Part of the reason for this erasure is by Sanders’ own design: Throughout his political career, he’s avoided talking about his Jewish upbringing. In 2015, Sanders said, “I’m proud to be Jewish. I’m not particularly religious.” A New York Times headline from February 2016 reads: “Bernie Sanders Is Jewish, but He Doesn’t Like to Talk About It.” The piece details how Sanders tends to talk about his father as a Polish immigrant, not a Jewish one. And during a debate in the 2016 primary, Sanders said he would make history as “somebody with my background, somebody with my views,” but failing to explicitly mention his background: that he’s Jewish. (A month later he clarified, saying he was “very proud of being Jewish.”)

Yet, this time around, Sanders has explicitly leaned into his identity as a Jew, talking about what it would mean to be the first Jewish president (an outcome that looks increasingly unlikely after a poor showing in Tuesday’s primaries), and the impact anti-Semitism has had on his family. His campaign has released multiple videos centered around his Jewish identity. During a town hall in February, Sanders said being Jewish was one of the major factors to impact his outlook. Sanders’ Jewishness has resonated with his Jewish supporters; some have even taken to calling him “Zayde Bernie” (Zayde being the Yiddish word for grandfather).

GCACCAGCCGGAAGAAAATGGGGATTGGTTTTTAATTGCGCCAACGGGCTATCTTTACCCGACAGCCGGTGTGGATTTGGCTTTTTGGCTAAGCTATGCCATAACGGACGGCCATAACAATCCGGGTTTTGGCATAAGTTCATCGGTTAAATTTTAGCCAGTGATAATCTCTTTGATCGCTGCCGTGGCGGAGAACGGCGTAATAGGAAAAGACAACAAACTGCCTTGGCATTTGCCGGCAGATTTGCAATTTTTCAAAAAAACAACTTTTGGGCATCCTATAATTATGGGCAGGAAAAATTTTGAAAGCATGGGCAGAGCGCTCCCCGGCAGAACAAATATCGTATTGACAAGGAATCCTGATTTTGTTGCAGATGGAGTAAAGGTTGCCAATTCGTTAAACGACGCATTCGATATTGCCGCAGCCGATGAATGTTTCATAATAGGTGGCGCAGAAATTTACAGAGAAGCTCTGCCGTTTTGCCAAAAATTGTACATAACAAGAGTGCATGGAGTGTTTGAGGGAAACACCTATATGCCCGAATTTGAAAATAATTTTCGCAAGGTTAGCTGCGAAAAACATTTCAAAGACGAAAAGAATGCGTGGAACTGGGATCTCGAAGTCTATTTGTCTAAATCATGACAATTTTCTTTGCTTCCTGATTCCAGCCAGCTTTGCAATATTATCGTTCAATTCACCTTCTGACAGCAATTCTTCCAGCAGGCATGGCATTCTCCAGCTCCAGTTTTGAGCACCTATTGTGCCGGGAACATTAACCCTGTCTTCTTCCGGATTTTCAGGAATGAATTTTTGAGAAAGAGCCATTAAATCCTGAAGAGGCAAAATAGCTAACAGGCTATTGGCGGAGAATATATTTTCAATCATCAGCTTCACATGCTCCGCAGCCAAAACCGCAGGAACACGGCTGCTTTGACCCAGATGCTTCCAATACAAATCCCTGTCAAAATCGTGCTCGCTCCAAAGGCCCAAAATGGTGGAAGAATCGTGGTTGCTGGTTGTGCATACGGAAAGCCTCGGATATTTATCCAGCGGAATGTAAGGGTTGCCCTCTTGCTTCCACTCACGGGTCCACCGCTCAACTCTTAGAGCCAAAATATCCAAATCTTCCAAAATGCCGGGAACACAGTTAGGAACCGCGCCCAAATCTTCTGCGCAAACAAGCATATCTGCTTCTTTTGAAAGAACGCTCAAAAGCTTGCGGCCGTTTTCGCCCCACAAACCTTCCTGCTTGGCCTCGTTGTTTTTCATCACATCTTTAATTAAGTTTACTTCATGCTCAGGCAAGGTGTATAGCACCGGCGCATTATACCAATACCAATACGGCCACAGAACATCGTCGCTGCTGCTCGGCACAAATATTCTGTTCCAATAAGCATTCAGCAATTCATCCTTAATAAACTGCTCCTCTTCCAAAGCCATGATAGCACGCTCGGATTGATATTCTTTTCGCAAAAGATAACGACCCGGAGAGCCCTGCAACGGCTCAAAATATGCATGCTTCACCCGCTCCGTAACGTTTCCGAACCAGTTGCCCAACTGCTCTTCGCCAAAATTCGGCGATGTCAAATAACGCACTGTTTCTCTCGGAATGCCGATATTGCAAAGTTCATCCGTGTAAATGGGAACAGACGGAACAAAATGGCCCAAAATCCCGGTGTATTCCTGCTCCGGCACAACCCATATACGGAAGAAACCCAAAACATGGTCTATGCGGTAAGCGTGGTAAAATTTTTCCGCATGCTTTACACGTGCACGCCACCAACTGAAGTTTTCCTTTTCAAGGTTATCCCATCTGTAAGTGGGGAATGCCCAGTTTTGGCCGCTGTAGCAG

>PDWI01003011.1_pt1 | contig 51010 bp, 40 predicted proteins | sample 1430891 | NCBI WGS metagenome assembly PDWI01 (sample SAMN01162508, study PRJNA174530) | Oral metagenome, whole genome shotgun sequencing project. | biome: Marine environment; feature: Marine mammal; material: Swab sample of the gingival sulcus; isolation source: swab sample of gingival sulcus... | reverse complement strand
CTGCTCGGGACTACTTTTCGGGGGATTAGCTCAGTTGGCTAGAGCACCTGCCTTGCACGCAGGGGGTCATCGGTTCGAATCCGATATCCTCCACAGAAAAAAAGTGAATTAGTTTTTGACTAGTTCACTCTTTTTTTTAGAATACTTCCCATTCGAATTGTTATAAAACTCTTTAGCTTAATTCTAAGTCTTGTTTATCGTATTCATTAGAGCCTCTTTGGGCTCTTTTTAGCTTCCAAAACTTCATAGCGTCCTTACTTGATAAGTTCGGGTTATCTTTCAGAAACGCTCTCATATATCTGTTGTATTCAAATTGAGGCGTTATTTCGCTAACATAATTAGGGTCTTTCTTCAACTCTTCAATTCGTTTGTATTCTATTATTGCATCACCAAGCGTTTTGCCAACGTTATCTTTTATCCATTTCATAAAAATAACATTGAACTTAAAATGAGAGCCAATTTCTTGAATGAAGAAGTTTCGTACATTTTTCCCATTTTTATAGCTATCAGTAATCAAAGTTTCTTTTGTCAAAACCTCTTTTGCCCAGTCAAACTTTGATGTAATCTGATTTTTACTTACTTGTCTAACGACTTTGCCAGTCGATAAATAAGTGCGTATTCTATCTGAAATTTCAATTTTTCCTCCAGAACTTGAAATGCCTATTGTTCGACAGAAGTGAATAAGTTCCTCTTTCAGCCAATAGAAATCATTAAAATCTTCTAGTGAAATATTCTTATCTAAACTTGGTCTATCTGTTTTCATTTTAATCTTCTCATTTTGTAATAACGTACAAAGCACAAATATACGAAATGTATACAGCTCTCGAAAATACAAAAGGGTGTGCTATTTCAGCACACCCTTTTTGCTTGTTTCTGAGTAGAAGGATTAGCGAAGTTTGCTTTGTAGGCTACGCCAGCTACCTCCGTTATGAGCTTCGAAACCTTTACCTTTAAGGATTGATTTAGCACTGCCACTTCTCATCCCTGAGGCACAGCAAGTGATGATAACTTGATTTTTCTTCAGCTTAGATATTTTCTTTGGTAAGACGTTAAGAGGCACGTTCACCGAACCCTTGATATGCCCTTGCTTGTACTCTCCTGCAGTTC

You can’t untangle Bernie Sanders’ Jewishness from his politics, no matter how much you want to call him just another old white guy.

Yet many journalists seem to either not understand or simply not care about Sanders’s Jewish heritage. Any time Sanders is on the debate stage, there’s a fresh round of tweets criticizing his speaking style. “Why is he shouting?” Boston Globe columnist Michael Cohen asked during an early debate. “Bernie speaks in a tone and at a volume my entire body rejects,” tweeted actress Yvette Nicole Brown. “I really liked that first sentence of Bernie’s statement before he started yelling at me,” tweeted author Jeff Chu during a July debate.